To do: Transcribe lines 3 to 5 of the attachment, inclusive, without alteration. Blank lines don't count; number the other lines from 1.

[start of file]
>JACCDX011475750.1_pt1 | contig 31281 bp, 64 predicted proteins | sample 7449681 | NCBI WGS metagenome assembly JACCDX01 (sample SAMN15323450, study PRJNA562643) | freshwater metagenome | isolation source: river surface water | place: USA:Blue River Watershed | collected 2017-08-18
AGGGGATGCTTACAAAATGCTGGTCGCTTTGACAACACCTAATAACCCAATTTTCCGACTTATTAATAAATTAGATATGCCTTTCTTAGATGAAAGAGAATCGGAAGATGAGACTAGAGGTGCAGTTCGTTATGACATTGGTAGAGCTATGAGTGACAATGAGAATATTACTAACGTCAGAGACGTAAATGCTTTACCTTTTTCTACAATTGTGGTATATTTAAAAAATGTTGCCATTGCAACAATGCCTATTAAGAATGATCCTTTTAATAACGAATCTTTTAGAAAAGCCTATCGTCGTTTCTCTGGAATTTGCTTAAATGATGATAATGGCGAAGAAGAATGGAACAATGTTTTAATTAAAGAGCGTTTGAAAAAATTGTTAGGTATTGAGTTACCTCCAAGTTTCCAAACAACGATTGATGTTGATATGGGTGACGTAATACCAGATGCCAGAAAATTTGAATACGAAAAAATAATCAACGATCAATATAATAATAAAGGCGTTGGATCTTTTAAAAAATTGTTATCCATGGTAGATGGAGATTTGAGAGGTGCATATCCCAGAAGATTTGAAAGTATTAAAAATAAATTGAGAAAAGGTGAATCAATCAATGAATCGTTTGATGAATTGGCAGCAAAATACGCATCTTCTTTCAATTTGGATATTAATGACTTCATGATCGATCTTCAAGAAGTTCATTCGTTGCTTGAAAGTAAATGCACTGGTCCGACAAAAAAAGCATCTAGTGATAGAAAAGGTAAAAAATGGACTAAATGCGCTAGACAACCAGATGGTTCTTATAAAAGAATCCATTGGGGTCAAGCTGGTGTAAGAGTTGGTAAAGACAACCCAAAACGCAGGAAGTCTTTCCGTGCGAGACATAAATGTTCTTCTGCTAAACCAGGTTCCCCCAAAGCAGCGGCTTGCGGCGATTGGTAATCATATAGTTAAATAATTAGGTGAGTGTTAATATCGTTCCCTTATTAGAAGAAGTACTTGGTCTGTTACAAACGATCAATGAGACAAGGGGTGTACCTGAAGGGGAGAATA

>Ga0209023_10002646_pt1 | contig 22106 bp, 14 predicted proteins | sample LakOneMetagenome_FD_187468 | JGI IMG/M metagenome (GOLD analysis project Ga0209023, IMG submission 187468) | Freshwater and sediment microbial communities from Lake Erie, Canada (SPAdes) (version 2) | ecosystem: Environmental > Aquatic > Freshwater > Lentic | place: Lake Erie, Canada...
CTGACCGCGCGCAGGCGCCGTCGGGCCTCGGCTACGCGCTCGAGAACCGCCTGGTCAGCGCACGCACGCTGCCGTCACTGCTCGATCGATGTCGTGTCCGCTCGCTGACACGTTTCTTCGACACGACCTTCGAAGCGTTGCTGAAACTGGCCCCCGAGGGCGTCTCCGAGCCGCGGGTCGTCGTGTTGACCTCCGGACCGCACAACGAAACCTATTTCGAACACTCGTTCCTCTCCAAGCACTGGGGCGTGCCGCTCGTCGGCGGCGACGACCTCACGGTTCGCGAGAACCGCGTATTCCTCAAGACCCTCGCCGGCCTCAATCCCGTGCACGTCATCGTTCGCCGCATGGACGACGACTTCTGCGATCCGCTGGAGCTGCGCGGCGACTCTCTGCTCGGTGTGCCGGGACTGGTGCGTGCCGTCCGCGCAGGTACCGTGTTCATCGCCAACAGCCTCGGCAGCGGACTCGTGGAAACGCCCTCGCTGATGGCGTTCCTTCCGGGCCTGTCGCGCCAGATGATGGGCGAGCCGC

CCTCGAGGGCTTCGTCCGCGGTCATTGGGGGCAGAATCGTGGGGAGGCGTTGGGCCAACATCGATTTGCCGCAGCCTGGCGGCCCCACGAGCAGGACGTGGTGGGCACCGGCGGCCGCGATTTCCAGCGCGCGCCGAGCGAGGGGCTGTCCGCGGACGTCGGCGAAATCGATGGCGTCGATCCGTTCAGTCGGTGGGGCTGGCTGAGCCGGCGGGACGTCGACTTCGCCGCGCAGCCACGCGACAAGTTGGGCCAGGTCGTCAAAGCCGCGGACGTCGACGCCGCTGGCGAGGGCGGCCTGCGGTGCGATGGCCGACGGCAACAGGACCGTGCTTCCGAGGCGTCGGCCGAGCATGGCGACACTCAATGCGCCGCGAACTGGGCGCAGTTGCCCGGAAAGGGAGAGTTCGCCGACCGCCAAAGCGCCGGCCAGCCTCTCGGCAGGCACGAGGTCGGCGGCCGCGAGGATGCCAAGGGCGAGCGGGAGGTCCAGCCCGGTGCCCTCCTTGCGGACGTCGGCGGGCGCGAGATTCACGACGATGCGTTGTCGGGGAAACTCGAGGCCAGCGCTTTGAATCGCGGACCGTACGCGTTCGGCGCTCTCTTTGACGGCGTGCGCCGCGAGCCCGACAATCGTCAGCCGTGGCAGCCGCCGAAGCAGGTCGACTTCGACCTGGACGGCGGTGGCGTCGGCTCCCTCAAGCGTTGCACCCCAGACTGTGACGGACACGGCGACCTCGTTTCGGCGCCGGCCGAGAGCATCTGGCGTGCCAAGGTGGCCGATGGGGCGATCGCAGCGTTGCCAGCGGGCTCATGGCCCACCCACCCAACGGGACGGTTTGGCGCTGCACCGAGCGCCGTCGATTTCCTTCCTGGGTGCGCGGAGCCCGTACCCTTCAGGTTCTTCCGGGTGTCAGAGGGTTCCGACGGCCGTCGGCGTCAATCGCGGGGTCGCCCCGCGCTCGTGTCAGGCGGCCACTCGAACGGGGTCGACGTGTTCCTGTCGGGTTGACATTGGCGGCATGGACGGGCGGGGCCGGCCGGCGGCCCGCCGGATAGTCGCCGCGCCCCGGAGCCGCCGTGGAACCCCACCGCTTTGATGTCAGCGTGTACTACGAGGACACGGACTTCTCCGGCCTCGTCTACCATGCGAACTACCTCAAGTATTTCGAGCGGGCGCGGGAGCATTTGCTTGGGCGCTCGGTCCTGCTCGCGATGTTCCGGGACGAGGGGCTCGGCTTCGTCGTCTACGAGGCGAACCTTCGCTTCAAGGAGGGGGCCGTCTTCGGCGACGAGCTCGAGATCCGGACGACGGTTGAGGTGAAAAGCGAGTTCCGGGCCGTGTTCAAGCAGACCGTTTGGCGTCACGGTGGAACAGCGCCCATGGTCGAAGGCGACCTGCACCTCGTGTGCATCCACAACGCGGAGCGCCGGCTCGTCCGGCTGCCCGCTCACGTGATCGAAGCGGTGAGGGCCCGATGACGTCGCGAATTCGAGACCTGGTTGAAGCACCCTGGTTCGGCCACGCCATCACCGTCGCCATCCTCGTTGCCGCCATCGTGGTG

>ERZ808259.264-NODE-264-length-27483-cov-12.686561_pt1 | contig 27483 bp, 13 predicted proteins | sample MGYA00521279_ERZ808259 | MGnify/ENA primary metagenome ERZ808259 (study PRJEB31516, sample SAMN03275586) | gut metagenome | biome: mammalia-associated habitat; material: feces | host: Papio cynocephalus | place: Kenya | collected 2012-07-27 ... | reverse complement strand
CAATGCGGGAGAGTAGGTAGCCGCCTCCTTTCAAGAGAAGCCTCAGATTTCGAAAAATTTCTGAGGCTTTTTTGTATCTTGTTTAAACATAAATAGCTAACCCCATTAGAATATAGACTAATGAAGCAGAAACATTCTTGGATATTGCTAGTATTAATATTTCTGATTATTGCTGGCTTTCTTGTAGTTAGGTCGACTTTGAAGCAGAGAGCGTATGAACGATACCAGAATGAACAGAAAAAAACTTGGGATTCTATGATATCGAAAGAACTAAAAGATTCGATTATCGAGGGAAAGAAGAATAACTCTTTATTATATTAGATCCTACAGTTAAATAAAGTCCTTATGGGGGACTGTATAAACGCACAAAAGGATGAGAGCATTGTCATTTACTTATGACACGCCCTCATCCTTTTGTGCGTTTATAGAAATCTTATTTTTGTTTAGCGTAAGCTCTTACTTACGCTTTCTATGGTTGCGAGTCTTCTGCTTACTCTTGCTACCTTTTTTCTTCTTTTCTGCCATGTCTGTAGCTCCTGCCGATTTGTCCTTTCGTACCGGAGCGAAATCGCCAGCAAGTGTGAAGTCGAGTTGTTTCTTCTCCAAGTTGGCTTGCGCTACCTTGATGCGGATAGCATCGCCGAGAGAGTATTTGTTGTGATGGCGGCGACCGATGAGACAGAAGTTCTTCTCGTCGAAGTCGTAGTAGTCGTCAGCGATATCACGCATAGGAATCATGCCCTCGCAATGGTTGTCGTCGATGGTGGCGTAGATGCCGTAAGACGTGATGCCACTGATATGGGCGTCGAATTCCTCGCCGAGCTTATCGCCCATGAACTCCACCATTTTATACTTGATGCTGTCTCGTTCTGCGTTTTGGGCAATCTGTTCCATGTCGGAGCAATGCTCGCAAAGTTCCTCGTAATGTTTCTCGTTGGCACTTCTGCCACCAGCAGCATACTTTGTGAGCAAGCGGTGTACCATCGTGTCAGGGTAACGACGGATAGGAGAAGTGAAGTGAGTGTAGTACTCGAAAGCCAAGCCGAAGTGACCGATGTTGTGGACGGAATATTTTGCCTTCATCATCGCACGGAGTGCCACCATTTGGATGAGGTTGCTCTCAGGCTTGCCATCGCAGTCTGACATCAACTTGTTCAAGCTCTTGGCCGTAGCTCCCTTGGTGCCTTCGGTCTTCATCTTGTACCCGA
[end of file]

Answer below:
>Ga0209023_10002646_pt1 | contig 22106 bp, 14 predicted proteins | sample LakOneMetagenome_FD_187468 | JGI IMG/M metagenome (GOLD analysis project Ga0209023, IMG submission 187468) | Freshwater and sediment microbial communities from Lake Erie, Canada (SPAdes) (version 2) | ecosystem: Environmental > Aquatic > Freshwater > Lentic | place: Lake Erie, Canada...
CTGACCGCGCGCAGGCGCCGTCGGGCCTCGGCTACGCGCTCGAGAACCGCCTGGTCAGCGCACGCACGCTGCCGTCACTGCTCGATCGATGTCGTGTCCGCTCGCTGACACGTTTCTTCGACACGACCTTCGAAGCGTTGCTGAAACTGGCCCCCGAGGGCGTCTCCGAGCCGCGGGTCGTCGTGTTGACCTCCGGACCGCACAACGAAACCTATTTCGAACACTCGTTCCTCTCCAAGCACTGGGGCGTGCCGCTCGTCGGCGGCGACGACCTCACGGTTCGCGAGAACCGCGTATTCCTCAAGACCCTCGCCGGCCTCAATCCCGTGCACGTCATCGTTCGCCGCATGGACGACGACTTCTGCGATCCGCTGGAGCTGCGCGGCGACTCTCTGCTCGGTGTGCCGGGACTGGTGCGTGCCGTCCGCGCAGGTACCGTGTTCATCGCCAACAGCCTCGGCAGCGGACTCGTGGAAACGCCCTCGCTGATGGCGTTCCTTCCGGGCCTGTCGCGCCAGATGATGGGCGAGCCGC

CCTCGAGGGCTTCGTCCGCGGTCATTGGGGGCAGAATCGTGGGGAGGCGTTGGGCCAACATCGATTTGCCGCAGCCTGGCGGCCCCACGAGCAGGACGTGGTGGGCACCGGCGGCCGCGATTTCCAGCGCGCGCCGAGCGAGGGGCTGTCCGCGGACGTCGGCGAAATCGATGGCGTCGATCCGTTCAGTCGGTGGGGCTGGCTGAGCCGGCGGGACGTCGACTTCGCCGCGCAGCCACGCGACAAGTTGGGCCAGGTCGTCAAAGCCGCGGACGTCGACGCCGCTGGCGAGGGCGGCCTGCGGTGCGATGGCCGACGGCAACAGGACCGTGCTTCCGAGGCGTCGGCCGAGCATGGCGACACTCAATGCGCCGCGAACTGGGCGCAGTTGCCCGGAAAGGGAGAGTTCGCCGACCGCCAAAGCGCCGGCCAGCCTCTCGGCAGGCACGAGGTCGGCGGCCGCGAGGATGCCAAGGGCGAGCGGGAGGTCCAGCCCGGTGCCCTCCTTGCGGACGTCGGCGGGCGCGAGATTCACGACGATGCGTTGTCGGGGAAACTCGAGGCCAGCGCTTTGAATCGCGGACCGTACGCGTTCGGCGCTCTCTTTGACGGCGTGCGCCGCGAGCCCGACAATCGTCAGCCGTGGCAGCCGCCGAAGCAGGTCGACTTCGACCTGGACGGCGGTGGCGTCGGCTCCCTCAAGCGTTGCACCCCAGACTGTGACGGACACGGCGACCTCGTTTCGGCGCCGGCCGAGAGCATCTGGCGTGCCAAGGTGGCCGATGGGGCGATCGCAGCGTTGCCAGCGGGCTCATGGCCCACCCACCCAACGGGACGGTTTGGCGCTGCACCGAGCGCCGTCGATTTCCTTCCTGGGTGCGCGGAGCCCGTACCCTTCAGGTTCTTCCGGGTGTCAGAGGGTTCCGACGGCCGTCGGCGTCAATCGCGGGGTCGCCCCGCGCTCGTGTCAGGCGGCCACTCGAACGGGGTCGACGTGTTCCTGTCGGGTTGACATTGGCGGCATGGACGGGCGGGGCCGGCCGGCGGCCCGCCGGATAGTCGCCGCGCCCCGGAGCCGCCGTGGAACCCCACCGCTTTGATGTCAGCGTGTACTACGAGGACACGGACTTCTCCGGCCTCGTCTACCATGCGAACTACCTCAAGTATTTCGAGCGGGCGCGGGAGCATTTGCTTGGGCGCTCGGTCCTGCTCGCGATGTTCCGGGACGAGGGGCTCGGCTTCGTCGTCTACGAGGCGAACCTTCGCTTCAAGGAGGGGGCCGTCTTCGGCGACGAGCTCGAGATCCGGACGACGGTTGAGGTGAAAAGCGAGTTCCGGGCCGTGTTCAAGCAGACCGTTTGGCGTCACGGTGGAACAGCGCCCATGGTCGAAGGCGACCTGCACCTCGTGTGCATCCACAACGCGGAGCGCCGGCTCGTCCGGCTGCCCGCTCACGTGATCGAAGCGGTGAGGGCCCGATGACGTCGCGAATTCGAGACCTGGTTGAAGCACCCTGGTTCGGCCACGCCATCACCGTCGCCATCCTCGTTGCCGCCATCGTGGTG